PACKAGE THEFT IS at an all-time high in the United States. Between a global pandemic and now the kickoff to the holiday season (marked by enthusiastic social media users as Nov. 1), 1.7 million packages are stolen or lost each day in America according to the Rensselaer Polytechnic Institute, a private, research university in New York.
Even despite the highly popular Ring doorbells and similar smart security systems that have replaced the traditional “ding-dongs” of yesteryear, package thieves have now transformed from highly illusive, unseen figures to blurred forms courtesy of a smart security screenshot. It can be easy to let your smart security system give you the false sense crime avoidance, but at Crime Stoppers of Savannah-Chatham County, we know all too well that cameras are not always the deterrent that we hope them to be.
“Package thefts are about to accelerate,” said Matt Wilhoite, police officer for the Georgia Ports Authority, former investigator at the Rincon Police Department and dedicated Crime Stoppers board member.
According to Wilhoite, most homeowners now have doorbell cameras, which he concedes are great, but still, have just encouraged criminals to work around the newly placed obstacle.
“Most suspects are aware of the cameras and they just mask up,” he explained.
While officers encourage homeowners to spend a little extra money for cameras that can see their road or at least their mailboxes or sidewalks to add an extra bit of security that adds the image of a possible getaway car in addition to the suspect, what can you do to avoid becoming victim to package thievery altogether? I polled some trusted, local officers and here are the top two pieces of advice.
If you can’t be home on the day your package is to be delivered, have your package delivered to your work or to a trusted friend or relative. You can also have your package held at your local post office.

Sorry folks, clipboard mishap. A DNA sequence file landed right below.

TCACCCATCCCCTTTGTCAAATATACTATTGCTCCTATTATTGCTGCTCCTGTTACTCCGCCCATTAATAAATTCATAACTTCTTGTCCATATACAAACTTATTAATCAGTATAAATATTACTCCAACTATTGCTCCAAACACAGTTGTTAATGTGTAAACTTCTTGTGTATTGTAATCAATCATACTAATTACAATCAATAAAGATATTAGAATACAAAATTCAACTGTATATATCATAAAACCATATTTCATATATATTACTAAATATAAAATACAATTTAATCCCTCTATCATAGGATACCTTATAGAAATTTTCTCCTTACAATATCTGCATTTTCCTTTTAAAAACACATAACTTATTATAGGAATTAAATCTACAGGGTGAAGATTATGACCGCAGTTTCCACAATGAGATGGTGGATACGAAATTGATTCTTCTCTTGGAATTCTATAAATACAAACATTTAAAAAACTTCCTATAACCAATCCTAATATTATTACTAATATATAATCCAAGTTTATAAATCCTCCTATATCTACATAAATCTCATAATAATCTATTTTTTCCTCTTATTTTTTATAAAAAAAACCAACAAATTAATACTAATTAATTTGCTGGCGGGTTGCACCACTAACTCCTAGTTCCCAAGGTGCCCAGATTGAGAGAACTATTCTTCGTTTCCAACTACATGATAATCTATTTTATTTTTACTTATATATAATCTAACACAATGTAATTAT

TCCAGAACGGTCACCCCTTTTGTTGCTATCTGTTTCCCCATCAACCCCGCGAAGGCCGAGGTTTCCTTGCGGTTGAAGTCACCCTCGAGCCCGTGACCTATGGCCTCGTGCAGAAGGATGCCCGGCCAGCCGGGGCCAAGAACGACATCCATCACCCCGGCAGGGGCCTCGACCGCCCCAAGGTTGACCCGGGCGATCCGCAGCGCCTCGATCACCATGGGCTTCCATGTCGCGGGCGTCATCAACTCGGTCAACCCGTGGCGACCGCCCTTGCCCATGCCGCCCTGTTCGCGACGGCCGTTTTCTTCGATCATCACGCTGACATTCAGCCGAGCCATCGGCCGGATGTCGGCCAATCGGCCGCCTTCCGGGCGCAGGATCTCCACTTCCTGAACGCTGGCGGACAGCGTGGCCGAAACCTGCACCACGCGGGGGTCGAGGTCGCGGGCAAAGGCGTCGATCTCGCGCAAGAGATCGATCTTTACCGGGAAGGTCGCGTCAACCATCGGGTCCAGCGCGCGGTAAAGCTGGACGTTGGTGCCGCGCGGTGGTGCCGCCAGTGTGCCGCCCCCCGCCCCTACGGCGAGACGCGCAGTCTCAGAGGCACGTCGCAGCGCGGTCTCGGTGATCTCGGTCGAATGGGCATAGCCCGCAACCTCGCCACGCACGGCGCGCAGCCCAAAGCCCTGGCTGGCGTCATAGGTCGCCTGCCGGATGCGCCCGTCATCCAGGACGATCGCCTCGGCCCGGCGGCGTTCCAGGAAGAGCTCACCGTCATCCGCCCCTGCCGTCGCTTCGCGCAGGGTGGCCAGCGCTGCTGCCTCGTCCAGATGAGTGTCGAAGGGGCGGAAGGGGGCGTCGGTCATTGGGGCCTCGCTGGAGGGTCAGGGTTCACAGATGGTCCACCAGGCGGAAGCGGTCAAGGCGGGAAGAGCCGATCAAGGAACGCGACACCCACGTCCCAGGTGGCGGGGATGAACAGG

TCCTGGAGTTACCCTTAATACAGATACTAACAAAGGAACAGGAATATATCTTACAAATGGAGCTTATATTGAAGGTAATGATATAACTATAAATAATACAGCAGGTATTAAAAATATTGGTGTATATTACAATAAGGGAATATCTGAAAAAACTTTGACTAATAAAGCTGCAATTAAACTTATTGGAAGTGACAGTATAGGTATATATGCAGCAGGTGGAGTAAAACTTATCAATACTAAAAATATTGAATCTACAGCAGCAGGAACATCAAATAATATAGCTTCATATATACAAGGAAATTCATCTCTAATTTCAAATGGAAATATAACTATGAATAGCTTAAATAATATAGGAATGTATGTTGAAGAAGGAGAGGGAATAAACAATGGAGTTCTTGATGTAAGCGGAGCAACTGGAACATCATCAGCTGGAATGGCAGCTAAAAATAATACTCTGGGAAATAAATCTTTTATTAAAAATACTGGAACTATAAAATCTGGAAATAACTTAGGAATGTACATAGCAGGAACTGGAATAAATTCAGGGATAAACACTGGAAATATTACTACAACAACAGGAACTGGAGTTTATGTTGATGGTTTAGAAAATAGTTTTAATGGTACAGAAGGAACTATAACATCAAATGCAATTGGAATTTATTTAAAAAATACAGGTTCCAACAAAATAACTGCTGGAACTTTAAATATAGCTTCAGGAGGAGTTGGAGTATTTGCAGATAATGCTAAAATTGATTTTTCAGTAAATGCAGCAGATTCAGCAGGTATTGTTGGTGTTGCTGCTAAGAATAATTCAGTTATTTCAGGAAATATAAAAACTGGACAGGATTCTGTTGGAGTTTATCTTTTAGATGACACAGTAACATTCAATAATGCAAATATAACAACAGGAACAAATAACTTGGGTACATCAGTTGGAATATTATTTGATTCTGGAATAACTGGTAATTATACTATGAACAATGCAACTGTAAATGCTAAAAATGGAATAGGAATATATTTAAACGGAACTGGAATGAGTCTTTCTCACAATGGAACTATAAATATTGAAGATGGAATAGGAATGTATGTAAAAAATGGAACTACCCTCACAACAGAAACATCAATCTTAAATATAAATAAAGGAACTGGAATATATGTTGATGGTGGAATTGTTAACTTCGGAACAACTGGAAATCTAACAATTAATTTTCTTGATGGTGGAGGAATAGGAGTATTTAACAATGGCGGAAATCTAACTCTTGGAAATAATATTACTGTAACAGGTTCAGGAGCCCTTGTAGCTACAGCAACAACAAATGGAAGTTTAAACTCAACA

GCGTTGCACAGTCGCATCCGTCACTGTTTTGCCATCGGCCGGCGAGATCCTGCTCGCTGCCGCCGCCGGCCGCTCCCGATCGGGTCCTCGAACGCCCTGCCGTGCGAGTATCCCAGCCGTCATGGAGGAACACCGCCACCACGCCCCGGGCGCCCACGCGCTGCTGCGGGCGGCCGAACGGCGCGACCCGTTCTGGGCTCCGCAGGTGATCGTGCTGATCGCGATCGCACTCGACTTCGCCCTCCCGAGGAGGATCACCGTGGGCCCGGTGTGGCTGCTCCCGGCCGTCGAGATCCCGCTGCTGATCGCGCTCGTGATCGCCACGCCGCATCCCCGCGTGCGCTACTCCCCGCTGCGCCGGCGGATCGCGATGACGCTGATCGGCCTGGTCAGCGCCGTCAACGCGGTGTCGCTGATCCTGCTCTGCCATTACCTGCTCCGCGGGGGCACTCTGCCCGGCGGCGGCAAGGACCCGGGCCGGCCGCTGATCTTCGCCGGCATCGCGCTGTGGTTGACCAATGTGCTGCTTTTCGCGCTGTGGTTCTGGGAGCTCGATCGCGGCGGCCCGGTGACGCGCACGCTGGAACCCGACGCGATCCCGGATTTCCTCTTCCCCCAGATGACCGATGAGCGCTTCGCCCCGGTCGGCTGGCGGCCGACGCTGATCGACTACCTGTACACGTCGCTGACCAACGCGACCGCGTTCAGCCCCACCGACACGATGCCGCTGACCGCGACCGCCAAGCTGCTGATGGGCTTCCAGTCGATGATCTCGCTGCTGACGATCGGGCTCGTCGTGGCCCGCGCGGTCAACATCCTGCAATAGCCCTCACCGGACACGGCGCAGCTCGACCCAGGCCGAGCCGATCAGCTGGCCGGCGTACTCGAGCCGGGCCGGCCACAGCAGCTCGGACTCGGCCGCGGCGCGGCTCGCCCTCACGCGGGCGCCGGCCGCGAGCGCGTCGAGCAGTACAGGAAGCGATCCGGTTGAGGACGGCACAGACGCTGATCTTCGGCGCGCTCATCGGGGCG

While the point of ordering online is to generally avoid the store altogether, the ship-to-store option at checkout can also make sure your package arrives securely. With most store implementing curbside pickup as a result of COVID-19, you might not even have to go inside.
As a well-established online shopper that orders items weekly from Amazon, I know that there are a few more tricks of the trade. For example, while you can’t always ask your carrier to leave your package somewhere secure, you can decorate your porch or stoop in a way that makes it easier for your carrier to hide packages. You can also leave notes on your door (that are not visible from the road) that ask your carrier to place the package somewhere specific.
I also personally feel like smart security doorbell cameras are much more than devices to catch criminals. I use my doorbell camera to alert me to when packages are delivered. I then try to run home to get it inside or I ask one of my neighbors to hold it for me. I haven’t had an attempted theft yet, but if one occurs and my doorbell alerts me of someone’s presence via my smartphone, most doorbells do have the option of speaking from your phone to the device. Yelling at a thief via your doorbell may just spook them enough to drop your package and dart.
As an extra FYI before I go, be sure to download the Neighborly app and join your local neighborhood page on Facebook. As a homeowner and the head of a crime intelligence organization, I have found those two things to aid in the safety of one’s home and neighborhood greatly. Facebook mom’s are vigilant. I know this because I am one.